If the big set-pieces fail to have the desired impact, the script’s religious references are hammered home with entirely too much more. The whole Lucy business is an obvious nod to the Gospel story of the apostles’ dubiousness over Mary Magdalene’s initial sighting of the resurrected Christ. The entire Peter scenario is drawn from the imperfections that Scripture draws in the original Rock. And the big final battle concludes with an oddball confrontation at a river that’s clearly modeled after the Red Sea disaster of the pharaoh’s chariots. (And one has to say that even forty years ago Cecil B. DeMille did it better.)
Among the menagerie of visual critters on display here, the one bound to score with crowds is the sword-wielding mouse voiced by Eddie Izzard, who may be a copy of Antonio Banderas’ Puss ’n Boots is no less energizing for that. Peter Dinklage also has his moments as the sour dwarf Trumpkin, though one feels he could have made more of an impression if he’d been allowed to let loose. But the full-sized human cast is a disappointment. The young actor playing the Pevensies have grown somewhat in the roles, but Moseley seems stilted at times (though he does the swordfight well), Popplewell is a mite staid, and Henley overdoes the cuteness; best of the lot is Keynes, who’s developing a darkly brooding but vulnerable presence that suggests he could have a career beyond these films. Barnes is appealing enough to make the teeny-bopper set swoon, but lacks the swashbuckling charisma Caspian really demands; he’s just a couple sizes smaller than needed. (The fact that he’s compelled to wear unattractive costumes—something fairly constant throughout, compliments of designer Isis Mussenden, is also a drawback.)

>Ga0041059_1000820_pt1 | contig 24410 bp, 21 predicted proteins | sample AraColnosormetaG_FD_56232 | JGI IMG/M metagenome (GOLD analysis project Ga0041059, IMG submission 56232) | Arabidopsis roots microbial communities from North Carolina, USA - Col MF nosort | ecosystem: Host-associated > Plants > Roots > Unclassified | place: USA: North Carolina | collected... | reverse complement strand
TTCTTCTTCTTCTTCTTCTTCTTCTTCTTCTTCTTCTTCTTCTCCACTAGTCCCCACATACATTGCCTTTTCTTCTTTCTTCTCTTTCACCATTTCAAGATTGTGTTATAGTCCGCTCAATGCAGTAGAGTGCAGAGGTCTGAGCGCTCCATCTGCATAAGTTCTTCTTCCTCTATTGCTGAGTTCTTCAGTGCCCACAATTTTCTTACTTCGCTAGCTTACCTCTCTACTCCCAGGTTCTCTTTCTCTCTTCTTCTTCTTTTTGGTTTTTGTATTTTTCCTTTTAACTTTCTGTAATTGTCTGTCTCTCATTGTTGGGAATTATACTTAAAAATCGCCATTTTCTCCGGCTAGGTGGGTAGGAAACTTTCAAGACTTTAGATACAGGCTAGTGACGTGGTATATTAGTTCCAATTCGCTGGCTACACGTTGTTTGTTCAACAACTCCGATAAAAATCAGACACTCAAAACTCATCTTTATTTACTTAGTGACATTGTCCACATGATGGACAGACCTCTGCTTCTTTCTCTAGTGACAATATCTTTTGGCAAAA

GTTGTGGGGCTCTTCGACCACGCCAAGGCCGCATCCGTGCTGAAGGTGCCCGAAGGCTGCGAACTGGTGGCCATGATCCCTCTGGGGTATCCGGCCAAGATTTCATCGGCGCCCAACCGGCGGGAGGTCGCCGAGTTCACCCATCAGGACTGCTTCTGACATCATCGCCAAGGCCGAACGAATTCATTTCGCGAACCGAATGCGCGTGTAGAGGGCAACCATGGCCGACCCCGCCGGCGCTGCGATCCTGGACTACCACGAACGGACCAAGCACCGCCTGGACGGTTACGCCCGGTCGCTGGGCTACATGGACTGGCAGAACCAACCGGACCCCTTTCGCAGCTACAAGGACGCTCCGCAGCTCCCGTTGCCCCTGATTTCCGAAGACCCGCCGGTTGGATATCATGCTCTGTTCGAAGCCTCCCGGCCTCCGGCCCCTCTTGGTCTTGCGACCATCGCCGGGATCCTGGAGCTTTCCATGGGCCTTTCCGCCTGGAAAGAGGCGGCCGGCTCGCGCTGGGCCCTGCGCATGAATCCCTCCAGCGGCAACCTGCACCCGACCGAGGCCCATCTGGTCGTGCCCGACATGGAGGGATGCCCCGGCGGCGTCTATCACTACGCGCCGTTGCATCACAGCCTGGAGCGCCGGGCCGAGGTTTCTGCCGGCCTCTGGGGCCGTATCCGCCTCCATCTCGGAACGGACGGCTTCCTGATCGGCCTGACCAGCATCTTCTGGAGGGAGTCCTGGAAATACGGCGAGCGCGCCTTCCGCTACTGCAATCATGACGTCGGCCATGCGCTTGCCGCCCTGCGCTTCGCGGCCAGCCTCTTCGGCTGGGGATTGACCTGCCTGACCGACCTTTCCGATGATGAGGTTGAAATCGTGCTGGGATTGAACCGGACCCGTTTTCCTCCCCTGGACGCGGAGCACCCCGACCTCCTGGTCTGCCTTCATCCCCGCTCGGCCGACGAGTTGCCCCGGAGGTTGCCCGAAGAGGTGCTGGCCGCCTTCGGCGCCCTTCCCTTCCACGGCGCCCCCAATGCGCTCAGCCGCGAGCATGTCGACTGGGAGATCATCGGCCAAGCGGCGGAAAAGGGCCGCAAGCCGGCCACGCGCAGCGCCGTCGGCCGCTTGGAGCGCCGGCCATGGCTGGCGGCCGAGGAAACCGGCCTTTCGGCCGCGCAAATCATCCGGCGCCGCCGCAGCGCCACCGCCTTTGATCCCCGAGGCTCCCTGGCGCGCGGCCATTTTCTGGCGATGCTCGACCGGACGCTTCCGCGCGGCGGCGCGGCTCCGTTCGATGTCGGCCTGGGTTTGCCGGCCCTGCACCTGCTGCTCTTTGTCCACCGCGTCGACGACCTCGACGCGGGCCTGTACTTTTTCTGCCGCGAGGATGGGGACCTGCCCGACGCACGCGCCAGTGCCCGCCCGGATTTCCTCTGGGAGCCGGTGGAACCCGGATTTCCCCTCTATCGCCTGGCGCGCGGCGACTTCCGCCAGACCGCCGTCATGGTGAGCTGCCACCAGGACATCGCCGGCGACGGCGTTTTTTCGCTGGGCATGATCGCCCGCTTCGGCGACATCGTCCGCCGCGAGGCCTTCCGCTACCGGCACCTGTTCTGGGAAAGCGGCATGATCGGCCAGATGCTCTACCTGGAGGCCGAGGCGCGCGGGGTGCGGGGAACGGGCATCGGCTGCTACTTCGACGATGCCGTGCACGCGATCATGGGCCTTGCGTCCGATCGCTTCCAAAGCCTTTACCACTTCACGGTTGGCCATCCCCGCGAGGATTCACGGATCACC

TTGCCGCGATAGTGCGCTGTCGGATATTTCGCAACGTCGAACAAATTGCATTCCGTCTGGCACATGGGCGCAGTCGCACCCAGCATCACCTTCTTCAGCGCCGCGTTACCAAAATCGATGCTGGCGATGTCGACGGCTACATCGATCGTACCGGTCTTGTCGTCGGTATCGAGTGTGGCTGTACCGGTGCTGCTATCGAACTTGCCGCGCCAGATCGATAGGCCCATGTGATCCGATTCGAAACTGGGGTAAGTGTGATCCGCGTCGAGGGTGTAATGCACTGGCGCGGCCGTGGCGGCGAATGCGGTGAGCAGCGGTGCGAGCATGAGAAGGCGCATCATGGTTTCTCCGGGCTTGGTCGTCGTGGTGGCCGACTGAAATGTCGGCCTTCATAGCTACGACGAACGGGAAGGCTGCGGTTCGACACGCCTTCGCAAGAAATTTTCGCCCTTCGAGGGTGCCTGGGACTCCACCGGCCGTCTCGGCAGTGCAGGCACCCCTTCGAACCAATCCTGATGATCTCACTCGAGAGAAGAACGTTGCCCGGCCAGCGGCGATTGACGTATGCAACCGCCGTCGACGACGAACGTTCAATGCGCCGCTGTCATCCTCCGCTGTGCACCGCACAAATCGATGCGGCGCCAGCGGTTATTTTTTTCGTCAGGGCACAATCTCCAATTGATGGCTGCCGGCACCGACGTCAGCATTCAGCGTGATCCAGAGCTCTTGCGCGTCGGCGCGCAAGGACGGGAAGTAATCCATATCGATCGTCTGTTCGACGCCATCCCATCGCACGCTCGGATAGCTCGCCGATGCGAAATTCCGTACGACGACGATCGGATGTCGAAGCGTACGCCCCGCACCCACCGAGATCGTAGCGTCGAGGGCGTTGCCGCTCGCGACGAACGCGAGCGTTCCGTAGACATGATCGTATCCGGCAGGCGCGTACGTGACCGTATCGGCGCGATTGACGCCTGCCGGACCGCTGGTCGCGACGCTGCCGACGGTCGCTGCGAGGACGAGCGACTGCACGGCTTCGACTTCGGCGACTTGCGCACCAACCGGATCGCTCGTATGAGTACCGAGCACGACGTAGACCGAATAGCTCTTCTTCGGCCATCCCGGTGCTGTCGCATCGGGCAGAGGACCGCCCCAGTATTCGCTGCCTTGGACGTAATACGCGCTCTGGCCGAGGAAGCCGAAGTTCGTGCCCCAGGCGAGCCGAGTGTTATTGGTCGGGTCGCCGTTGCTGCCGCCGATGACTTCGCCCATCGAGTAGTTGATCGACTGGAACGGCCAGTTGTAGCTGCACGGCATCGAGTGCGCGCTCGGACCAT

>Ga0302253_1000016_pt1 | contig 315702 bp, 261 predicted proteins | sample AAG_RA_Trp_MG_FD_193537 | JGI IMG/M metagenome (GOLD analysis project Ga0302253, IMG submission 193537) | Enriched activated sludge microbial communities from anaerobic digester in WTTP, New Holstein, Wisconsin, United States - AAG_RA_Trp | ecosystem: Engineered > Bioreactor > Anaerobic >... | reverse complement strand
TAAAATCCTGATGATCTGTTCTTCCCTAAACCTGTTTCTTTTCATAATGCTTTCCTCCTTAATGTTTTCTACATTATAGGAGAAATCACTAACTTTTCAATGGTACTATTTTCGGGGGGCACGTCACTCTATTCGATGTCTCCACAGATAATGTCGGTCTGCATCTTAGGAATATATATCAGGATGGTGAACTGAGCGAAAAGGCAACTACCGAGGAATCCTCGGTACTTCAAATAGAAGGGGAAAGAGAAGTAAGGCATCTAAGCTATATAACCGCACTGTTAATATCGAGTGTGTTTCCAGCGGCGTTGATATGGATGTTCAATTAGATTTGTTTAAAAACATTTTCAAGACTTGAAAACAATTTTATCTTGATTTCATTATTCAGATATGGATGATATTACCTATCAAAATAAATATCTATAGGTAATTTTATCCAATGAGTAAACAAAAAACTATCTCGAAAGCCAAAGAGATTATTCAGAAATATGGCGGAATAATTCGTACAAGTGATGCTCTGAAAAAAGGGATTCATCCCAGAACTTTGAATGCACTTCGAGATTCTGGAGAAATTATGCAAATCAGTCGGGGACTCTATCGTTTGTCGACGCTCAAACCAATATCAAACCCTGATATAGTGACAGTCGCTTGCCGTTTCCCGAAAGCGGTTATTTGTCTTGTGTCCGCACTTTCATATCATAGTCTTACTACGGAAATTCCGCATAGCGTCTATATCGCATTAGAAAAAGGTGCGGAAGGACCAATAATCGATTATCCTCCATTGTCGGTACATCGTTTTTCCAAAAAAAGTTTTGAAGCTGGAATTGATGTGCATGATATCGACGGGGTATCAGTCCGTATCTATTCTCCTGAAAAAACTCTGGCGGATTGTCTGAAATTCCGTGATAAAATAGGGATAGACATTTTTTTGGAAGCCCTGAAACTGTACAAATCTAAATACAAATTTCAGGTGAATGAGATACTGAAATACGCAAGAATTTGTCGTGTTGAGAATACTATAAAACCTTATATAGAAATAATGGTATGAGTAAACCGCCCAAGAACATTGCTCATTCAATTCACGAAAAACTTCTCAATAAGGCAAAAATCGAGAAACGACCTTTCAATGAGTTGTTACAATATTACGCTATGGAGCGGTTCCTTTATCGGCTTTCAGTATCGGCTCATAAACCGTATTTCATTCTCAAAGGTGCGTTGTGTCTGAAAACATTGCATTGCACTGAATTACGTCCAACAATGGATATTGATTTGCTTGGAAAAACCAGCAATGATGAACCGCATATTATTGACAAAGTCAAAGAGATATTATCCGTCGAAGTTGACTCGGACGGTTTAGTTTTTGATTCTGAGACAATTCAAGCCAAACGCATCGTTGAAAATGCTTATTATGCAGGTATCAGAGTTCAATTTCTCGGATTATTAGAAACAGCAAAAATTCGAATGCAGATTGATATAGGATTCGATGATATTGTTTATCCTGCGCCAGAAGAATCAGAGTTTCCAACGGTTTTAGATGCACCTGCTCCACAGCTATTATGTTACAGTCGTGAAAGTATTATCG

Barnes also has to use a southern Mediterranean accent common to all the Telmarines that make the whole palace bunch look—and sound—like a parody of the early modern Spanish court. Though some of them are actually played by Italians, Castellitto’s Miraz, Alicia Borrachero’s Queen Prunaprismia, Damian Alcazar’s Sopespian and Pierfrancesco Favino’s General Glozelle all seem to have wandered in from the entourage of Philip II depicted in Shekhar Kapur’s “Elizabeth: The Golden Age”—all swarthy and malevolent and almost comically treacherous. It’s not a particularly imaginative way of distinguishing them from the Narnians (or the veddy British Pevensies). The only palace-dweller to escape the unfortunate quality is Vincent Grass as Caspian’s enlightened teacher; under his heavy beard he looks like a near dead ringer for John Rhys-Davies.
Unfortunately, that resemblance only brings “The Lord of the Rings” back to mind, and the comparison is fatal. Adamson’s series is in the same mold, but beside Jackson’s masterful achievement it seems puny and forgettable. As a summer popcorn movie suitable for family viewing, “Prince Caspian” will probably suffice for most of the target audience, but it’s not one of those sequels that improves radically on its predecessor (like “The Empire Strikes Back” and “Spider-Man 2”), which—to be honest—wasn’t all that good to begin with.